Friday newspaper round-up: Sky, Philip Morris, Saudi Aramco

Michele Maatouk Sharecast | 14 Jul, 2017 07:17 | | |

noticias

Rupert Murdoch will not look to strike a deal with the culture secretary, Karen Bradley, to make Sky News more independent and fast-track his £11.7bn takeover of Sky. Bradley has given 21st Century Fox, which is controlled by Rupert Murdoch and his sons Lachlan and James, until Friday to offer further concessions to attempt to prevent the deal being referred to the Competition Markets Authority for further scrutiny. - Guardian

Philip Morris, the multinational company best known for Marlboro cigarettes, has developed a corporate strategy to undermine a global treaty and fight tobacco regulation around the world, leaked documents reveal. A slide presentation from 2014 entitled “Corporate Affairs Approaches and Issues” details a plan to counter plain packaging – the standardised packs and labelling that have recently been introduced in the UK. A World Health Organisation treaty urges their adoption. Tobacco companies have fought them through the courts in a number of countries, as a major Guardian investigationthis week revealed. – Guardian

The Government’s only sale of Royal Bank of Scotland shares left the taxpayer nursing a bigger-than-expected £1.9bn loss, according to calculations by the National Audit Office that cast even more doubt on the state’s ability to profit from its rescue of the lender. UK Financial Investments (UKFI) offloaded a 5.4pc stake in RBS to investors in August 2015 at 330p-a-share, raising £2.1bn in the process.UKFI is owned by the Treasury and manages the RBS stake at arm’s-length to the Government. – Telegraph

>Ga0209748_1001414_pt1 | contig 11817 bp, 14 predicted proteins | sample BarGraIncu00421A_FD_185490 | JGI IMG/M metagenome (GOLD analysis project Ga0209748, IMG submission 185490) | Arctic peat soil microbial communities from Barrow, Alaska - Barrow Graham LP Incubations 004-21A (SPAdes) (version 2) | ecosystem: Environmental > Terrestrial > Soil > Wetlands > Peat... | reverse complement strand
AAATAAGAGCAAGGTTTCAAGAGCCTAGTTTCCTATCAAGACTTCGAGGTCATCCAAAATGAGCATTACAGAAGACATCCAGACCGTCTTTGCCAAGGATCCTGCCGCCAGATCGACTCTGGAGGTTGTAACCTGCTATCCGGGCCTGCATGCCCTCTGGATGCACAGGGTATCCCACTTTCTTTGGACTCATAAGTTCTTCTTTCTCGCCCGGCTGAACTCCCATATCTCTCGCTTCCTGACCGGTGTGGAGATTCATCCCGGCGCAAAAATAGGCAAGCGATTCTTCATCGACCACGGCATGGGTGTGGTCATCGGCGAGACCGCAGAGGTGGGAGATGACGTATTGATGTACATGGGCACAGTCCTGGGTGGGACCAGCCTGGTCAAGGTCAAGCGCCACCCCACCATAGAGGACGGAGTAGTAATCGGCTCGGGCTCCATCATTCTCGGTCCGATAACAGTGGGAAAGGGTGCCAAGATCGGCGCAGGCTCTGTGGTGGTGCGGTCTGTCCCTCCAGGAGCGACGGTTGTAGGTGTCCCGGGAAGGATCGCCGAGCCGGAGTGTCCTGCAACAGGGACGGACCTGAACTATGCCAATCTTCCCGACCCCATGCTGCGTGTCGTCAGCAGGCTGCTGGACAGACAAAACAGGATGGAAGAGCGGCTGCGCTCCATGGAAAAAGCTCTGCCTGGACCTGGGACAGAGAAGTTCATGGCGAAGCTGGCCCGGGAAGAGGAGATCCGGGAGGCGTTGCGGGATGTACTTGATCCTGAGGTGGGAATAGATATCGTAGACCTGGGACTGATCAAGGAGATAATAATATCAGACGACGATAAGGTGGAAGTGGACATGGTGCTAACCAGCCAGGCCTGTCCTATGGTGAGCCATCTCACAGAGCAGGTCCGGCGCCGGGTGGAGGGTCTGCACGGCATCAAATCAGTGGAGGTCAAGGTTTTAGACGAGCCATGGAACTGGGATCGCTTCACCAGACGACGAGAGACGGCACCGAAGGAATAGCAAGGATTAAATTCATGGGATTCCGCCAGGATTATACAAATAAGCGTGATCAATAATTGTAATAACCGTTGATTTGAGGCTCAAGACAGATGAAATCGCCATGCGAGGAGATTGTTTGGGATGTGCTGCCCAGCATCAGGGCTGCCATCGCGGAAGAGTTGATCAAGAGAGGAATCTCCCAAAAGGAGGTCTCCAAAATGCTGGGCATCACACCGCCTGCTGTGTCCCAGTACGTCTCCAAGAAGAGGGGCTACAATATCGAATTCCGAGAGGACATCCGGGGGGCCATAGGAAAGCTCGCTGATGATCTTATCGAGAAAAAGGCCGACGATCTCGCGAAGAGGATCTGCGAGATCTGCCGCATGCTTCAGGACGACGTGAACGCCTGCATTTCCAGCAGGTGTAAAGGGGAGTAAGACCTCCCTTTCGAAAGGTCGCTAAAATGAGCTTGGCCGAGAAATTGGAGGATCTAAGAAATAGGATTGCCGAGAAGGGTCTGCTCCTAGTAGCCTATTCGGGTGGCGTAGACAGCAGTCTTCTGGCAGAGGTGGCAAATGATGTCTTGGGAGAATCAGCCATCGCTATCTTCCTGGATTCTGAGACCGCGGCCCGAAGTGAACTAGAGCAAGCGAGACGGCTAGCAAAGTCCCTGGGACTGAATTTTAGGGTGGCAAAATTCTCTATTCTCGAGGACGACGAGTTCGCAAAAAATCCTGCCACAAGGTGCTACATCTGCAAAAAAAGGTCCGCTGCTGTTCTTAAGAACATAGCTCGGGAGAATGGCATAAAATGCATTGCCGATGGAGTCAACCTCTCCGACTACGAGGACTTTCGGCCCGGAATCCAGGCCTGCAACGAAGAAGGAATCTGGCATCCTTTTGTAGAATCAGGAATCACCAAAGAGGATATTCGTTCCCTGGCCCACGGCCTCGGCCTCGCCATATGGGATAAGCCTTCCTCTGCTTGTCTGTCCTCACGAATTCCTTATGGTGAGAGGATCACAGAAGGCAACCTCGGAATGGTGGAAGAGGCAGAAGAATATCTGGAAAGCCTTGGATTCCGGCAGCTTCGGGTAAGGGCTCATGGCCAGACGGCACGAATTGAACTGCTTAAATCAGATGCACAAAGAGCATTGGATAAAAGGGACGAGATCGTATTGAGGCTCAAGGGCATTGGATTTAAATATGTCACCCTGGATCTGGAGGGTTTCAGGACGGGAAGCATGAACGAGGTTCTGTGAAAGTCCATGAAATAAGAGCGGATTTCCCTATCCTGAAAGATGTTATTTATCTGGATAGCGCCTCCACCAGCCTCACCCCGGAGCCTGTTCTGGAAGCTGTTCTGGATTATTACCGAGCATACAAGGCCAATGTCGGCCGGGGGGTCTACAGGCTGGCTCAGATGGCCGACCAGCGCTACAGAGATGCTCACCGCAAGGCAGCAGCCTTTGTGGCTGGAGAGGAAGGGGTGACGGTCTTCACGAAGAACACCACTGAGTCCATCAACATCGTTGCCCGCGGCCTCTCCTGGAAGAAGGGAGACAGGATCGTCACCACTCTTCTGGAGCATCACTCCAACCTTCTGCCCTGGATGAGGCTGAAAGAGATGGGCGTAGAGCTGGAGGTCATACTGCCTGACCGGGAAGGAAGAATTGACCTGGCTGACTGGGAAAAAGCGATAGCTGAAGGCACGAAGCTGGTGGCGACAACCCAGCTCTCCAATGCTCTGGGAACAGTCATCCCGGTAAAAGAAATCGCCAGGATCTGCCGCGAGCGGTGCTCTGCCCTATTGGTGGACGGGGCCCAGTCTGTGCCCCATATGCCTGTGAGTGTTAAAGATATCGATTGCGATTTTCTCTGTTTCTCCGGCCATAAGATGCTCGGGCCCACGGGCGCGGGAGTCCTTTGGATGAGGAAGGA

Consumer rights group Which? has exposed what it calls “embarrassingly low” satisfaction rates passengers have with the nation’s train companies and called for the creation of a rail ombudsman to help improve the industry. The group ran a decade-long analysis on how satisfied customers were with train companies’ punctuality, reliability and ability to deal with complaints. – Telegraph

A row has erupted between the big investment institutions and the chief City regulator over plans published yesterday to change stock market rules to enable Saudi Arabia’s gigantic state-controlled oil company to list its shares in London. The Financial Conduct Authority was accused of bowing to pressure from Downing Street and the London Stock Exchange and watering down the normal investor protection rules to accommodate Saudi Aramco. – The Times

Higher interest rates and rising inflation pose a serious threat to the public finances because the national debt is unusually exposed to price fluctuations, the Office for Budget Responsibility has warned. Of the £1.7 trillion of national debt, £386 billion is in index-linked gilts that move automatically with inflation. Another £371 billion is held by the Bank of England through its quantitative easing programme and is highly sensitive to changes in interest rates, which tend to follow inflation. – The Times

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